2017 Vasse Felix Filius is slightly more discreet, structured and tannic, but just as good. We do not use heavy new oak so as not to mask the purity of our beautiful fruit, the Cabernet. Our wine is aged for 12 to 15 months in old oak to ensure that the wine has a moderate breath and tannins, explains winemaker Wass Felix.

Virginia Wilcock.

All our Cabernets are organically grown and produced with a minimum of intervention.

Margaret River’s conditions are clearly suitable for Cabernet, and the low cost of producing the grapes makes it possible to sell good wines at reasonable prices. If only there were more Margaret River Cabernets on the American market, my search would be easier, but they are still quite rare in the United States. Only 1,000 cases of this 2018 Cabernet Ringbolt were shipped to the United States. Hopefully, the United States will be a growing market for us, Ms. Hewlett wrote. Fraser.

After tasting 17 Cabernets, only five or six of which are wines I would like to drink again, I think Cabernet may be one of the best grape varieties in the world, but is not always considered as such.


1. 2018 Napa Valley Cabernet Sauvignon Textbook, $25

Made from Napa’s diverse fruit sources – 15 different vineyards – this elegant wine has notes of dark red fruit and spice, to be exact. At 13.3% alcohol, it is also a very versatile and lively drink.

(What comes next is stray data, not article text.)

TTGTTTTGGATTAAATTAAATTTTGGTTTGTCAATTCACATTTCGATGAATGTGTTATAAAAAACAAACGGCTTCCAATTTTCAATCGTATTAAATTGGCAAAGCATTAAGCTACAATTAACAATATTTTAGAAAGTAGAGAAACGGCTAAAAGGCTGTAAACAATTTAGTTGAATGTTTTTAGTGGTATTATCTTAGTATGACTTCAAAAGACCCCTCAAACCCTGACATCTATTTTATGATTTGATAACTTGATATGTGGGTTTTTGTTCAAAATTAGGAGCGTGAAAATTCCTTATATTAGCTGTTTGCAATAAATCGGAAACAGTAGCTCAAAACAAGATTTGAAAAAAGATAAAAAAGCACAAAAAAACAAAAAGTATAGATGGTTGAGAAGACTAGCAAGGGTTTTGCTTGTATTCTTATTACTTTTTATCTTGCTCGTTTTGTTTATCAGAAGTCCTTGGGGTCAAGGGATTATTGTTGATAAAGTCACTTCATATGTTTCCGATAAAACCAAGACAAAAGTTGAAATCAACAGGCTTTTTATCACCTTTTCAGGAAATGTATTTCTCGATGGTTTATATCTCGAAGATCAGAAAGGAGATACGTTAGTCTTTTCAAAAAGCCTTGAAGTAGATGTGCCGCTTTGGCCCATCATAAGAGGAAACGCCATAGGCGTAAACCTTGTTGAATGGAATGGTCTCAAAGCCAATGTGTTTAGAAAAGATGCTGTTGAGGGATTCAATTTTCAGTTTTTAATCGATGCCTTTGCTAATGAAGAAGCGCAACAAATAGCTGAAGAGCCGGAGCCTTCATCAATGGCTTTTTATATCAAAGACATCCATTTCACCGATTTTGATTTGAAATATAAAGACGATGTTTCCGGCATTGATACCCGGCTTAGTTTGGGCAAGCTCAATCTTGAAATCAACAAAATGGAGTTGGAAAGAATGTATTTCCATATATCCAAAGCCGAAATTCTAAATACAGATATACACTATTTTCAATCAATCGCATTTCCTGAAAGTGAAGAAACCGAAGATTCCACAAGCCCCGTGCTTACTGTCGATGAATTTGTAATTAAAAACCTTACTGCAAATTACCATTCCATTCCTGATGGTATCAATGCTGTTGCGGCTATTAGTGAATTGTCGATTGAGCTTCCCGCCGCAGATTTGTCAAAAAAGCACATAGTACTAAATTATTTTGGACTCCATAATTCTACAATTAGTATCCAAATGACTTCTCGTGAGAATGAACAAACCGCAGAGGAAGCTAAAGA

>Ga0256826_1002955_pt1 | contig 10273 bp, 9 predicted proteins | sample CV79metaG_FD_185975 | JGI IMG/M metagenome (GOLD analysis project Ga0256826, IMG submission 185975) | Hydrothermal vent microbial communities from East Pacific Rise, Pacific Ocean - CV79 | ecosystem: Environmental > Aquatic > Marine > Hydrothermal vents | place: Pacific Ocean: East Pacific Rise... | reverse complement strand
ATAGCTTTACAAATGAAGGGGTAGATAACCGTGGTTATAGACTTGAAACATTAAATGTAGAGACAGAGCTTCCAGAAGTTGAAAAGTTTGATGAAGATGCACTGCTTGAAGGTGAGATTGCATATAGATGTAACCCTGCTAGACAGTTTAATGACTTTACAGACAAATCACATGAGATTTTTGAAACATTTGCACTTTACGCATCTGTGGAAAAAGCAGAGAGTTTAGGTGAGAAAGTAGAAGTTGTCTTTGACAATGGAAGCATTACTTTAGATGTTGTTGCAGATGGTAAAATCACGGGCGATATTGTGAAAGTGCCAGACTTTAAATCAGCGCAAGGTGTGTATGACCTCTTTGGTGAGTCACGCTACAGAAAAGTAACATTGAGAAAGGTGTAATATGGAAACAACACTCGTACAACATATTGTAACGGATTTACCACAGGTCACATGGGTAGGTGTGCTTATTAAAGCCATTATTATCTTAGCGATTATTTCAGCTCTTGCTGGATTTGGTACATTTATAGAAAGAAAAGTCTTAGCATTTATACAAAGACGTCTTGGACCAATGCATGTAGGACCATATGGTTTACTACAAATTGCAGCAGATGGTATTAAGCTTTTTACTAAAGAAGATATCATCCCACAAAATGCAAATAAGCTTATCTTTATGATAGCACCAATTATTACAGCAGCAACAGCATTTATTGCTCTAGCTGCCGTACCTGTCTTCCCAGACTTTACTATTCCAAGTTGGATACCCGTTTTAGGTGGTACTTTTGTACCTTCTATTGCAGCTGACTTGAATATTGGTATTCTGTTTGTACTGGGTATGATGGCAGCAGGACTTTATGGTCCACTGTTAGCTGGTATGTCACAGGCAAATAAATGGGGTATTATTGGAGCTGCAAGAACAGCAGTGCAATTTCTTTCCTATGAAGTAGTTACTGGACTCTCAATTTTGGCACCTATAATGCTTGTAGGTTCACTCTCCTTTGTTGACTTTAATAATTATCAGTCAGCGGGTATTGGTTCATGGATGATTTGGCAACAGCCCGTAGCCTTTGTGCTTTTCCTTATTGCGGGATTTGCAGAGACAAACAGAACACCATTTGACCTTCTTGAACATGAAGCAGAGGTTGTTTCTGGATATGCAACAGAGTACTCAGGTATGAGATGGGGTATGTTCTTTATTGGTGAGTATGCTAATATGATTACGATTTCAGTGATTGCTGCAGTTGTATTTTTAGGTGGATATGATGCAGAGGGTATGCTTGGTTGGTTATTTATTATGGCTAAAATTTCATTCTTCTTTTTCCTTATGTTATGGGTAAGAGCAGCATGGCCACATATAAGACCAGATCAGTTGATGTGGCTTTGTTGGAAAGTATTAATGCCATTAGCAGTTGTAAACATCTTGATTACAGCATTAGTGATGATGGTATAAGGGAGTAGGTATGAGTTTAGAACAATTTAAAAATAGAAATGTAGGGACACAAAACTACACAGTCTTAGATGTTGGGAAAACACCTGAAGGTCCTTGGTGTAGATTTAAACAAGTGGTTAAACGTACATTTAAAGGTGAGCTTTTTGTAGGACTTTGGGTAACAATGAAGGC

2. 2017 Aerena Red Hills Lake County Cabernet Sauvignon, $25

Superstar Aaron Pott, wine consultant in Napa, has fallen in love with Red Hills Vineyard in Lake County, the source of this soft, full-bodied and balanced wine.

3. 2018 Oberon Napa County Cabernet Sauvignon, $20

During his long career, winemaker Tony Coltrin has made many small and expensive Napa Cabs, but also wines like this easy-drinking Oberon that are just as worthwhile and more affordable.

4. 2018 Margaret River Cabernet Sauvignon Ring, $17

Black currants and cherries drip from this lively Cabernet from the Margaret River region, where winemaker Heather Fraser says temperate ocean conditions make for a nice, long and consistent ripening season.

5. 2017 Vasse Felix Félix Margaret River Filius Cabernet Sauvignon, $20

Filius is an entry-level Cabernet from Vasse Felix, the founding vineyard of Margaret River, Australia. The wine is well-structured, with firm tannins and great purity of fruit, all wrapped in an excess of oak.

Email Letty at [email protected].